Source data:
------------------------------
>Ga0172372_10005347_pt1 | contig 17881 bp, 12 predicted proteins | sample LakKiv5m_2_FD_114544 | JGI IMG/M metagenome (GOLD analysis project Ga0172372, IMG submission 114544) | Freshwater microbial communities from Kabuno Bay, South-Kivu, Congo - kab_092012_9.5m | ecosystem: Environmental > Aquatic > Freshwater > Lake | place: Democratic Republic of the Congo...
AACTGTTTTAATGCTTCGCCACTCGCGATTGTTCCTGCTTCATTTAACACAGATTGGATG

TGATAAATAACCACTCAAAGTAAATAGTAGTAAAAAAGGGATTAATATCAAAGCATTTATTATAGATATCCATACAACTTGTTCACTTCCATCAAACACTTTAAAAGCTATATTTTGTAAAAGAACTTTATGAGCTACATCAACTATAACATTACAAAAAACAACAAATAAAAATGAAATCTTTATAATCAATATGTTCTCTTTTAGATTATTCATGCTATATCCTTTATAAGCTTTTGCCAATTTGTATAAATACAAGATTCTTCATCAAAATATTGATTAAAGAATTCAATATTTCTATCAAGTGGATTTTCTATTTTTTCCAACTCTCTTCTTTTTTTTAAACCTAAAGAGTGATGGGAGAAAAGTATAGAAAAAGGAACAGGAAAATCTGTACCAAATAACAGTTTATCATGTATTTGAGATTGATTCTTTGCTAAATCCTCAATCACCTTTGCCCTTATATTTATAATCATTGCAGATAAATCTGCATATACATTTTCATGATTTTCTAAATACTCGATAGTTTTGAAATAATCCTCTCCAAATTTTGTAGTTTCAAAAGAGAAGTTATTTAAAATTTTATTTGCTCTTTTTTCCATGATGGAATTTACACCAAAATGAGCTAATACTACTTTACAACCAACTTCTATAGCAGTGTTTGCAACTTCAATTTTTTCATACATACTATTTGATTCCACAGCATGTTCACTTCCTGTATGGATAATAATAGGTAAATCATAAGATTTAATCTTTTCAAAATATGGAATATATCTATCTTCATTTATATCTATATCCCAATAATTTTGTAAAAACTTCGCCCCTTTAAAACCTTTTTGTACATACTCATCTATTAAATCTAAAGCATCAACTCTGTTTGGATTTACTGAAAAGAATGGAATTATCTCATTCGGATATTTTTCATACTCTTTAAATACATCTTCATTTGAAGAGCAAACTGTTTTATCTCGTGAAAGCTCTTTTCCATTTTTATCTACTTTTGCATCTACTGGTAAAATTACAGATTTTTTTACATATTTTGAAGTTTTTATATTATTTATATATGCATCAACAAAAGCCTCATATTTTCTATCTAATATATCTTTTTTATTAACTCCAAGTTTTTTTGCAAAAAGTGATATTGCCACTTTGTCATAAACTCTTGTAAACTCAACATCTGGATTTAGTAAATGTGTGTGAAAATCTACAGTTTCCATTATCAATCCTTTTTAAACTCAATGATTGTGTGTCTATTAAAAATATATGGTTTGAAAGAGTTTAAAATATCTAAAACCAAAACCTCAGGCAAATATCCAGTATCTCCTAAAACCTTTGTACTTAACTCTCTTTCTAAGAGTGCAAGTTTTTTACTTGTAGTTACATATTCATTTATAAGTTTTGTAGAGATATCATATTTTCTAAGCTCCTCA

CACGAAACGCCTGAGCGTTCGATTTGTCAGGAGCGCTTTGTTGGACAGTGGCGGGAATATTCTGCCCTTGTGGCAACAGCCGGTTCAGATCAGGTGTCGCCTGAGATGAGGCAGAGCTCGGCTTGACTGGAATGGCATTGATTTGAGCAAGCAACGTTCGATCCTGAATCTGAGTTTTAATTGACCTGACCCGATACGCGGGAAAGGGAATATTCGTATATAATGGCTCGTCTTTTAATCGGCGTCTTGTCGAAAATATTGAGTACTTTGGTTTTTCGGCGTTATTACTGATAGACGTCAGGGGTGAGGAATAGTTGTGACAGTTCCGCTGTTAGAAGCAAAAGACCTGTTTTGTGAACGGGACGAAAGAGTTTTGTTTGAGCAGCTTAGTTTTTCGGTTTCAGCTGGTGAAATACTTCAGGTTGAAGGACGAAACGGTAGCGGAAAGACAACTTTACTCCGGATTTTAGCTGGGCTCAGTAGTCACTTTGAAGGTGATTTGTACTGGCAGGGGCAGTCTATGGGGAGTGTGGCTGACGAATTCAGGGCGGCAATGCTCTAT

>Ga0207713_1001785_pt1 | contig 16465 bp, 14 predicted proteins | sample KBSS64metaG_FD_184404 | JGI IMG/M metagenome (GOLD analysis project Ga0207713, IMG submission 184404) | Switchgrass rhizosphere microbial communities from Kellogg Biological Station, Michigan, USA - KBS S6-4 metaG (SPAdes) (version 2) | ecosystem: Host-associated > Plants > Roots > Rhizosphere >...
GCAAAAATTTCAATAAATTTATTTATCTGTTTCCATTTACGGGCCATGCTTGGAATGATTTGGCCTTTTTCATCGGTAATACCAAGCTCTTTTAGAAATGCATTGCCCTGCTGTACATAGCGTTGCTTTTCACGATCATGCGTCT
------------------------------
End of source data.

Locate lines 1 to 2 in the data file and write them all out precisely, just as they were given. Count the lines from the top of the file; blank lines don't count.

>Ga0172372_10005347_pt1 | contig 17881 bp, 12 predicted proteins | sample LakKiv5m_2_FD_114544 | JGI IMG/M metagenome (GOLD analysis project Ga0172372, IMG submission 114544) | Freshwater microbial communities from Kabuno Bay, South-Kivu, Congo - kab_092012_9.5m | ecosystem: Environmental > Aquatic > Freshwater > Lake | place: Democratic Republic of the Congo...
AACTGTTTTAATGCTTCGCCACTCGCGATTGTTCCTGCTTCATTTAACACAGATTGGATG